Reading Ta-Nehisi Coates’ “Reflections” on my most resent blog entry and the related posts, I discovered that people who don’t know I write the African American Civil War Museum blog were reading it. One such person suggested that I was anonymous as a consequence of cowardice. My name is Hari Jones, curator of the museum. I really take offense to the criticism that my blog activity is monthly because I have never been better than a quarterly blogger. Blogging diverts my attention from researching. When it comes to my blogging skill set, it is not even sophomoric. It is elementary. But I have been compelled by the current situation to become somewhat more frequent.
As for my comments on Coates’ essay, I do believe I should have done a better job explaining the observation that his Civil War scholarship is sophomoric. Evident in the citations and observations presented in his essay, we get a rather eloquent regurgitation of the works of esteemed scholars and brilliant reiterations of obvious observations. The essay is like a “hip hop remix” with only contemporary rock and roll and absolutely no soul. Two of his three quotations of African Americans are through European American writers (Mary Livermore quoted Aunt Aggy, and Thomas Higginson quoted Corporal Thomas Long.). The African American most quoted in elementary school essays Frederic Douglass is the only person of African descent to get into the remix with a direct quote. Coates is too intelligent to remain sophomoric, so that criticism is temporal. (Yet, I am sure I shall remain elementary as a blogger.)
Also Coates failed to identify the failure of his Afro-centric education. The problem with telling this story accurately over the past twenty-two years, since the movie Glory, has not been the result of European American scholars who obviously suppressed and falsified the story for the first half of the 20th century. The problem is that those who seized the reigns of Afro-centric education failed to properly educate their students on this critical era in African American history. Coates as evinced in his own words is a poster child for that failure. And by ignoring that failure, his essay would be more properly named “How Whites Discouraged Blacks From Studying the Civil War.” But that is only part of the phenomenon resulting in relatively few African Americans studying the Civil War. As I often say, “the problem is not a ‘white’ conspiracy in the 21st century. It is simply the bad scholarship of persons of African and European descent.”
Now someone even referred to my commitment to excellence in scholarship as a “vendetta.” I would hate to give up my research time to pursue such a petty campaign. But I do get emotional when people fail to recognize the legacy of our African descent forefathers and contemporary leaders. If we mistakenly overlook the contributions of our contemporary leaders, who we know best, we cannot be expected to understand the legacy of our USCT ancestors and other Civil War freedom fighters. To overlook the Frank Smith Jr. of 2011 is to overlook the John S. Rock of 1861. My aggressiveness was motivated by my commitment to the legacy of America’s African descent patriots. With eloquence, Coates admits that he made a mistake of omission because of his unintentional oversight, an oversight that he has taken action to correct.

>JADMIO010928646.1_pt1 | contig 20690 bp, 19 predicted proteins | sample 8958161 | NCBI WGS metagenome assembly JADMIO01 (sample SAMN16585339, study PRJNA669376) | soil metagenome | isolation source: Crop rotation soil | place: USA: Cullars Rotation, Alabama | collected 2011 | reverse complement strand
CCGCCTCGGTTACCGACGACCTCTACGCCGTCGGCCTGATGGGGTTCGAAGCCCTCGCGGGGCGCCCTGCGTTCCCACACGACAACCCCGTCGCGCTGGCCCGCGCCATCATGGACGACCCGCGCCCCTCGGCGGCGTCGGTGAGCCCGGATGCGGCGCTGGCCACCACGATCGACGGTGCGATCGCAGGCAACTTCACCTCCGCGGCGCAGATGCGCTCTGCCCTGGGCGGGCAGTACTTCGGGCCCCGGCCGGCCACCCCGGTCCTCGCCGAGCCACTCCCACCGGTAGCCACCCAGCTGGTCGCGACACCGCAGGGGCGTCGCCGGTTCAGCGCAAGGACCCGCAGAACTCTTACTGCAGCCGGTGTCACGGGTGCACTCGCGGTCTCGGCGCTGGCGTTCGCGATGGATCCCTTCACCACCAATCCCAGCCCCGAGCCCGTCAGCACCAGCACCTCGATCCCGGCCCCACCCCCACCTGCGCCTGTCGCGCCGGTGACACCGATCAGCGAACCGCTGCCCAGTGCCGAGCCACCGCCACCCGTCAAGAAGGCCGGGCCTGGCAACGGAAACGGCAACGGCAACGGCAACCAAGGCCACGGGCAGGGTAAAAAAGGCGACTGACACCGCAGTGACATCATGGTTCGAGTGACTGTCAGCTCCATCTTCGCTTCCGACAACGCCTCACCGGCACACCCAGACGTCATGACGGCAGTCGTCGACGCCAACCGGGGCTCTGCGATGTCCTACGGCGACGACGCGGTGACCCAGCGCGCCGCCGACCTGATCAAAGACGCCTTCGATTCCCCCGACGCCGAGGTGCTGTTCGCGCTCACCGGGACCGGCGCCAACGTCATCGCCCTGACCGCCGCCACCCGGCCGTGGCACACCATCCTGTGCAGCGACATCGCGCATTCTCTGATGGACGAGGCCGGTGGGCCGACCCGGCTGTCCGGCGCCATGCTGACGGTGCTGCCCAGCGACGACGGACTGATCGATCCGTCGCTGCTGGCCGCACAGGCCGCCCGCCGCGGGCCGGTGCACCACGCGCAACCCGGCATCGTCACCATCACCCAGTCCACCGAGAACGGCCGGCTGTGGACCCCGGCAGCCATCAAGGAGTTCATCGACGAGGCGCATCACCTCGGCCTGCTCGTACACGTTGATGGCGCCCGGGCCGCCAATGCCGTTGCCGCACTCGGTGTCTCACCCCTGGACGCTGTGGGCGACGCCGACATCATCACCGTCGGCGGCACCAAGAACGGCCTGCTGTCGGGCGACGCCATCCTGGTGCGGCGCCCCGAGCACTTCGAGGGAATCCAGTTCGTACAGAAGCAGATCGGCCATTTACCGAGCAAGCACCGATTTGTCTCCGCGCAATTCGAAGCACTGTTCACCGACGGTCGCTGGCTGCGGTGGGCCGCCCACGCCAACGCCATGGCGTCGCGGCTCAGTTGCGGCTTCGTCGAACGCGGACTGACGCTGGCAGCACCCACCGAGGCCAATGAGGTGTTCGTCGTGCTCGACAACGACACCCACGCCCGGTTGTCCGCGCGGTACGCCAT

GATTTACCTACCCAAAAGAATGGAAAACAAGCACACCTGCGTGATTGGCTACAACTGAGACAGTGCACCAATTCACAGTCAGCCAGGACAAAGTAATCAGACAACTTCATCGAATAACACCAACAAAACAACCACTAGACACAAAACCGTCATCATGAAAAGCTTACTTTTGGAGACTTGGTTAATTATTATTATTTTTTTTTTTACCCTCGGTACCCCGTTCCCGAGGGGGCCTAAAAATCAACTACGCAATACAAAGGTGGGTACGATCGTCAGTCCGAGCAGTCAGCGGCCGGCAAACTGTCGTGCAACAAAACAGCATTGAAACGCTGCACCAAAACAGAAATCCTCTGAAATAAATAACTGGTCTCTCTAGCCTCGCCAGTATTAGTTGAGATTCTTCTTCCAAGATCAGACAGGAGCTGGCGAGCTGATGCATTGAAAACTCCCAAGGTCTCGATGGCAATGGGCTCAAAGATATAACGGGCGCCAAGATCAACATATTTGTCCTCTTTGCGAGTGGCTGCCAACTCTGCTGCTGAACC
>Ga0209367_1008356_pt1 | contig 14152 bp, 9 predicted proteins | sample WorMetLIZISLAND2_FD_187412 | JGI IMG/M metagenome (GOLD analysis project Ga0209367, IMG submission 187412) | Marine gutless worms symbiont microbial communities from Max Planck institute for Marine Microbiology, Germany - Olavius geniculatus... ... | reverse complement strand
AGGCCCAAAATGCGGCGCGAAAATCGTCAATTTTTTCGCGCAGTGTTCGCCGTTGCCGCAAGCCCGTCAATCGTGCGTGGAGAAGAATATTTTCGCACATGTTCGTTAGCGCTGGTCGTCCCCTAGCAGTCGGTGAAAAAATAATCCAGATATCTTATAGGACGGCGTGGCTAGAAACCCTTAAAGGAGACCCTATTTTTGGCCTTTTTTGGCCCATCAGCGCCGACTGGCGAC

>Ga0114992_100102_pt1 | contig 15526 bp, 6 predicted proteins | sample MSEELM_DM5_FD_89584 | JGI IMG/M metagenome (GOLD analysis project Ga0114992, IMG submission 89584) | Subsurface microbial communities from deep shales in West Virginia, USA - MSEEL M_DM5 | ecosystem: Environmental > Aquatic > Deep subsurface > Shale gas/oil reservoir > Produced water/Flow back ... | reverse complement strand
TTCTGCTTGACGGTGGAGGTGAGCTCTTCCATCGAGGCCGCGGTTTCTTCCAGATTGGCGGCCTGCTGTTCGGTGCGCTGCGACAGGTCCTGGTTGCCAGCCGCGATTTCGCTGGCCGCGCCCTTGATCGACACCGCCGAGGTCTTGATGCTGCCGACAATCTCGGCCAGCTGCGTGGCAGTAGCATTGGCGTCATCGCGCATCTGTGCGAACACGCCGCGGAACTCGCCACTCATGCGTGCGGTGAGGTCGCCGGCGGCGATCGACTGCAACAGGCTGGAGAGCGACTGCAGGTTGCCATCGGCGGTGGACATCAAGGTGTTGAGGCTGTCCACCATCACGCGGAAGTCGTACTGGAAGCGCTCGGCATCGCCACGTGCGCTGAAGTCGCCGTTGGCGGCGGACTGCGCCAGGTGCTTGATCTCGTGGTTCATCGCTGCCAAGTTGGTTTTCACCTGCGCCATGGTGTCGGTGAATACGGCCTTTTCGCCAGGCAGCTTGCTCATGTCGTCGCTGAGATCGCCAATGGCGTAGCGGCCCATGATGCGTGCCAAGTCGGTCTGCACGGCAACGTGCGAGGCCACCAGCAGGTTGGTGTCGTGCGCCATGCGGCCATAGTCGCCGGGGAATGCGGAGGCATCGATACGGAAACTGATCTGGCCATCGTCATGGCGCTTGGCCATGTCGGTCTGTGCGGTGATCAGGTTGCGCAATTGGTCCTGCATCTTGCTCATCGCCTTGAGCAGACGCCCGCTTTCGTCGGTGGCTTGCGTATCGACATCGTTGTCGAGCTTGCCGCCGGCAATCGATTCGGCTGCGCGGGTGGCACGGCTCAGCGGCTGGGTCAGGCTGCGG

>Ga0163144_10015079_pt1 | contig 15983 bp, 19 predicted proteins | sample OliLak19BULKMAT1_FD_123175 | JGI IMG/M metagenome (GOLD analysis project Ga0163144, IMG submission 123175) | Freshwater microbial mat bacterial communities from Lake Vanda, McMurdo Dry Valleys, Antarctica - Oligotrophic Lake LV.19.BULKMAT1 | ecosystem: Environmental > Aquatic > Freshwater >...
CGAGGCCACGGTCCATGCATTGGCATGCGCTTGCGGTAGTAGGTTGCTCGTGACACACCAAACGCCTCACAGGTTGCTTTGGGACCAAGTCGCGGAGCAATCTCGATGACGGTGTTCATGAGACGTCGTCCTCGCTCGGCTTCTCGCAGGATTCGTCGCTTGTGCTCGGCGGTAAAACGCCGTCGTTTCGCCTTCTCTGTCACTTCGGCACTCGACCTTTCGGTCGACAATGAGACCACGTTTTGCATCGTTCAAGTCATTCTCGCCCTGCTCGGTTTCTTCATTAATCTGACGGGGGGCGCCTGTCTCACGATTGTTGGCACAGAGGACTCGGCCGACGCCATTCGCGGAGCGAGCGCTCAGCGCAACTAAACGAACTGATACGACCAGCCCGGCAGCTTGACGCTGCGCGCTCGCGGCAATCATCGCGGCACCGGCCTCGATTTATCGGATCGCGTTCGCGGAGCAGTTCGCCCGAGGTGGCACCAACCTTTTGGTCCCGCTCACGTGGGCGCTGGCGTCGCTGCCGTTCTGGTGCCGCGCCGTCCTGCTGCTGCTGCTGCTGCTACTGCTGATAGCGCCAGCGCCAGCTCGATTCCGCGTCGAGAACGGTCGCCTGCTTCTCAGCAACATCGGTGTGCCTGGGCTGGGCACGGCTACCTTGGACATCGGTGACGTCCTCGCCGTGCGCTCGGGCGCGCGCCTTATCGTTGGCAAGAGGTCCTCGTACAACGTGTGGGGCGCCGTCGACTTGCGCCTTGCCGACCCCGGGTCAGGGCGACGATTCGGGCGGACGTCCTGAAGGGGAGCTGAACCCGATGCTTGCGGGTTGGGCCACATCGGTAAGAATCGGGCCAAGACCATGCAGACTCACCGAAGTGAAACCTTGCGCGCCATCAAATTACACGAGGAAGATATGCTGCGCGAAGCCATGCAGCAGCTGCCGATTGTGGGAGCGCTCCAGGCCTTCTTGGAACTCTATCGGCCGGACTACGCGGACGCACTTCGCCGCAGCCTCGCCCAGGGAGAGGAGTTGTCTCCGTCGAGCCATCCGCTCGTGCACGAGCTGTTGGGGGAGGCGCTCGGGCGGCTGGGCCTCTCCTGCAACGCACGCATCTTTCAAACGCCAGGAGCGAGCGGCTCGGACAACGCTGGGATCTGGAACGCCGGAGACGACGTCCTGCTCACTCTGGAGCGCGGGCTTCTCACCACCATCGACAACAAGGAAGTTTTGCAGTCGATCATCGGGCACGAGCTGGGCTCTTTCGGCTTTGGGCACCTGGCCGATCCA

Another post I would like to address is the suggestion that my use of the phrase “black writer selected” alludes to tokenism. Coates knows his merits as a writer got him his position as a senior editor at The Atlantic. As a writer, he is no more a token to The Atlantic as Kevin Garnet is a token to the OKC Thunder. I will here iterate that I knew him to be “a gifted writer” before he got the position. He is indeed one of the best of the brilliant young writers that have experienced the magic of the You Street Corridor from the 1990s to now. As a lover of that legacy, I am proud to claim him as part of a You Street literary legacy that dates back to the 1890s. "Before Harlem" for Ta-Nehisi Coates, "there was You Street." We here on You Street love that he is a senior editor at The Atlantic, and we expect him to remember that there is an African American Civil War Memorial at 10th and You Street Northwest in Washington, DC.
Because of my harsh criticisms of inaccuracies, those who do not share my love for primary sources and accuracy have accused me of being a contrarian. Indeed, I am a contrarian when it comes to inaccuracies in history, intentional or unintentional. We should all be contrarians in those situations. Though embracing the label scholar, I am not by definition nor position an academic. I am however consistently critical of academics who endorse Juneteenth as it is currently promoted and explained, who endorse Glory as a story “almost perfectly aligned with the historical evidence” and who do not mention the accomplishments of African American soldiers during the Civil War, such as the capturing of Richmond. My criticism of Coates is consistent with my criticism of academics. Like many of them, he is a mature intellectual. Coates has addressed the issue of his oversight, and I expect his scholarship will improve to the unknown-to-me limits of his intellect. My prayer is that all Americans will become contrarians until we teach in our schools the accurate history of our nation and our world. Let there one day be no need for such contrarians as I.